your users. All errors now, even when you don't trap them will NOT cause
variables to be re-set. This is one of "many" reasons why you want to use a
mde. I explain a few others in this article of mine:


It is not a reason why I want to use an mde. After an unhandled error I
want to require that the application be closed and, maybe, in some
situations, restarted, .. probably not. [A BSD woouldn't really upset
me]. A note to the developer would be a nice touch because the
unhandled arror shouldn't happen; it should be handled or fixed.

To those who say, "Oh, what an inconvenience!", I say. "Learn your
trade!"; if you are just dabbling then dabble better.

Nov 14 '05 #6

P: n/a
> It is not a reason why I want to use an mde. After an unhandled
want to require that the application be closed and, maybe, in some
Runtime does this to .mdb's. Unhandled errors cause the application to
close.

In an MDE, on unhandled errors the Runtime version discards the custom error
message, substitutes it's own error message, and continues.

(david)
"lylefair" <ly***********@aim.com> wrote in message
news:11*********************@o13g2000cwo.googlegro ups.com... Albert D. Kallal wrote:
Actually, there is a simply catch all solution. Just distribute a mde to
your users. All errors now, even when you don't trap them will NOT cause
variables to be re-set. This is one of "many" reasons why you want to use
a
mde. I explain a few others in this article of mine:


It is not a reason why I want to use an mde. After an unhandled error I
want to require that the application be closed and, maybe, in some
situations, restarted, .. probably not. [A BSD woouldn't really upset
me]. A note to the developer would be a nice touch because the
unhandled arror shouldn't happen; it should be handled or fixed.

To those who say, "Oh, what an inconvenience!", I say. "Learn your
trade!"; if you are just dabbling then dabble better.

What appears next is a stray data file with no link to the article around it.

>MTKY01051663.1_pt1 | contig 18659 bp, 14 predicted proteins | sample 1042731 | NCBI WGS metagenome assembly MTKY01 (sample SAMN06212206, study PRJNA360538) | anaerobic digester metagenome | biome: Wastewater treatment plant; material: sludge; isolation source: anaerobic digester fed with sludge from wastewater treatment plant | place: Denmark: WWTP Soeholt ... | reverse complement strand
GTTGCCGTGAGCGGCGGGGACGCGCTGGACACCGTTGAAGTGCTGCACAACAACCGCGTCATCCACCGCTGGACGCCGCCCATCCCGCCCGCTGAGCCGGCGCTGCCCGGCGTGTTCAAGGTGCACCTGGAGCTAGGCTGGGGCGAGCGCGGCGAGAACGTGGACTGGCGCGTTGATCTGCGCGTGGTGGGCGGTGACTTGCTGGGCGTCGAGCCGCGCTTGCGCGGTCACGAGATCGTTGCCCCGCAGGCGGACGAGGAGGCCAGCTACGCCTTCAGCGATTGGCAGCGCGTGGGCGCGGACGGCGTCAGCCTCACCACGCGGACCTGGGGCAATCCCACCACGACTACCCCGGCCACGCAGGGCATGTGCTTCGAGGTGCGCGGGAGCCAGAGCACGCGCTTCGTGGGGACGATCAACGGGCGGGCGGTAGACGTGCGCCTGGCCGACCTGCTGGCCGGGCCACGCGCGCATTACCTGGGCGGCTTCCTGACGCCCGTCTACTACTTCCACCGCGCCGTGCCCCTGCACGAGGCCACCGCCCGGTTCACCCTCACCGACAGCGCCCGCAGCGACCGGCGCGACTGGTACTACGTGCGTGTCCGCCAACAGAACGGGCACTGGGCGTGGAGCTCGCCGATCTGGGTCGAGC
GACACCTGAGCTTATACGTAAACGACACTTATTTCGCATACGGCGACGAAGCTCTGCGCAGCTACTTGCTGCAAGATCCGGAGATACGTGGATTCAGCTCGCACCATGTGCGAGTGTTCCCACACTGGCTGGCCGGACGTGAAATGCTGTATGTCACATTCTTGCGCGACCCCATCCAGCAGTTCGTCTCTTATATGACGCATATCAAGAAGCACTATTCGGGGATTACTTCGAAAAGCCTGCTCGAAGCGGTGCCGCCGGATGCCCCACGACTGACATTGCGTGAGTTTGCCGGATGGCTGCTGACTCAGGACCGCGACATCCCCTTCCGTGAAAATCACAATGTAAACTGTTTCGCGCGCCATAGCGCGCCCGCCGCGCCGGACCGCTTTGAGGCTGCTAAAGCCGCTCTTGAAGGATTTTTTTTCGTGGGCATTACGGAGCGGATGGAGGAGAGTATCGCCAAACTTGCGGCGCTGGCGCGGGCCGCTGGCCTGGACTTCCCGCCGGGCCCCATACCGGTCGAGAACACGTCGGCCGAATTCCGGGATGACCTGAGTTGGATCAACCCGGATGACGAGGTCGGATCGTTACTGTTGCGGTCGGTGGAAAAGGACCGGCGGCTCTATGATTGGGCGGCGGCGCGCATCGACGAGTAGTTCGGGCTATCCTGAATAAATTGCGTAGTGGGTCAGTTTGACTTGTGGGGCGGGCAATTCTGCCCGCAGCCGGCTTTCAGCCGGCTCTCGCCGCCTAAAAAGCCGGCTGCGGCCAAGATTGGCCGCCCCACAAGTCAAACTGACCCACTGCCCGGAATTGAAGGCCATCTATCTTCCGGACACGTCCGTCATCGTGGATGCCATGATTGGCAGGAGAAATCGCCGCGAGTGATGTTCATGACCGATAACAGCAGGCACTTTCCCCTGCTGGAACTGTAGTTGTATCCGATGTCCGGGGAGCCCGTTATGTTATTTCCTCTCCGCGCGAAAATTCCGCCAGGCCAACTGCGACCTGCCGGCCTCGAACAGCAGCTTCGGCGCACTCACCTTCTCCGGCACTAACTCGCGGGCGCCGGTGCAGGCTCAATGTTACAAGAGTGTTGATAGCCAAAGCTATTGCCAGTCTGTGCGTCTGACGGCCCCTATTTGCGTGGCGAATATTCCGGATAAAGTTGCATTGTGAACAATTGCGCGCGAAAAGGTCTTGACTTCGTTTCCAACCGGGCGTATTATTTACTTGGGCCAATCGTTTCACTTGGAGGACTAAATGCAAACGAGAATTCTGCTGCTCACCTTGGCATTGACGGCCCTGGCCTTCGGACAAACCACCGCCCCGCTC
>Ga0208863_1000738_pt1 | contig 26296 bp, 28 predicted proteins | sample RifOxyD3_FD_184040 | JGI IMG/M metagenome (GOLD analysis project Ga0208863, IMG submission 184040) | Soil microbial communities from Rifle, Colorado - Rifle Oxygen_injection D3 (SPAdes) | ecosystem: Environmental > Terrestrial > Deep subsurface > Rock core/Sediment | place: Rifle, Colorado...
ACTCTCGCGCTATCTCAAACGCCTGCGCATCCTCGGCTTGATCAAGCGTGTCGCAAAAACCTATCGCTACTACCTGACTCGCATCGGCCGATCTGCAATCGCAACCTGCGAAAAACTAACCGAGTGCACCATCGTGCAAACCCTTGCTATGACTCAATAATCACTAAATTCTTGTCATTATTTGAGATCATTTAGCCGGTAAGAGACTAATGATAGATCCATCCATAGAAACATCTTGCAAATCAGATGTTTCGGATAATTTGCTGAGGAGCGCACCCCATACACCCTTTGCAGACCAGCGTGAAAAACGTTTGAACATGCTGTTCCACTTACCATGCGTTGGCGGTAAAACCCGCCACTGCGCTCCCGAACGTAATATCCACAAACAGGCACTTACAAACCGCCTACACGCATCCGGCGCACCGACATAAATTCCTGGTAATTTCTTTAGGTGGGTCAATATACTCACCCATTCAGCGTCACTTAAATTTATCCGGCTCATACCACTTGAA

Nov 14 '05 #7

P: n/a
On Sun, 13 Nov 2005 15:56:43 -0600, "David W. Fenton"
<dX********@bway.net.invalid> wrote:
"Anthony England" <ae******@oops.co.uk> wrote in
news:dl**********@nwrdmz01.dmz.ncs.ea.ibs-infra.bt.com:
Everyone knows that global variables get re-set in an mdb when an
un-handled error is encountered, but it seems that this also
happens when the variable is defined as private at form-level.

So if "global variables get re-set" doesn't tell the whole story,
then what does?
***please note***
I'm not looking for a solution - I'm looking for a more detailed
description of what happens when an un-handled error occurs -
possibly with help file or website reference.
Example:
Three buttons on a form, press them 1,2,3 (which causes an
un-handled error) then back to 2. m_strCode is re-set.

Private m_strCode As String

Private Sub cmdOne_Click()
m_strCode = "A1"
End Sub

Private Sub cmdTwo_Click()
MsgBox m_strCode
End Sub

Private Sub cmdThree_Click()
MsgBox CStr(1 / 0)
End Sub
Change the private module-level variable either to a function or a
custom property:

Private Function strCode() As String
Static strCodeStatic As String

If Len(strCodeStatic) = 0 Then
strCodeStatic = "A1"
End If
strCode = strCodeStatic
End Function

OR:

Private Property Get strCode() As String
Static strCodeStatic As String

If Len(strCodeStatic) = 0 Then
strCodeStatic = "A1"
End If
strCode = strCodeStatic
End Property

I'm not sure that there's any advantage to one or the other.

The key here is that the value is set to a static variable internal
to your function/property, and if the code has been reset, the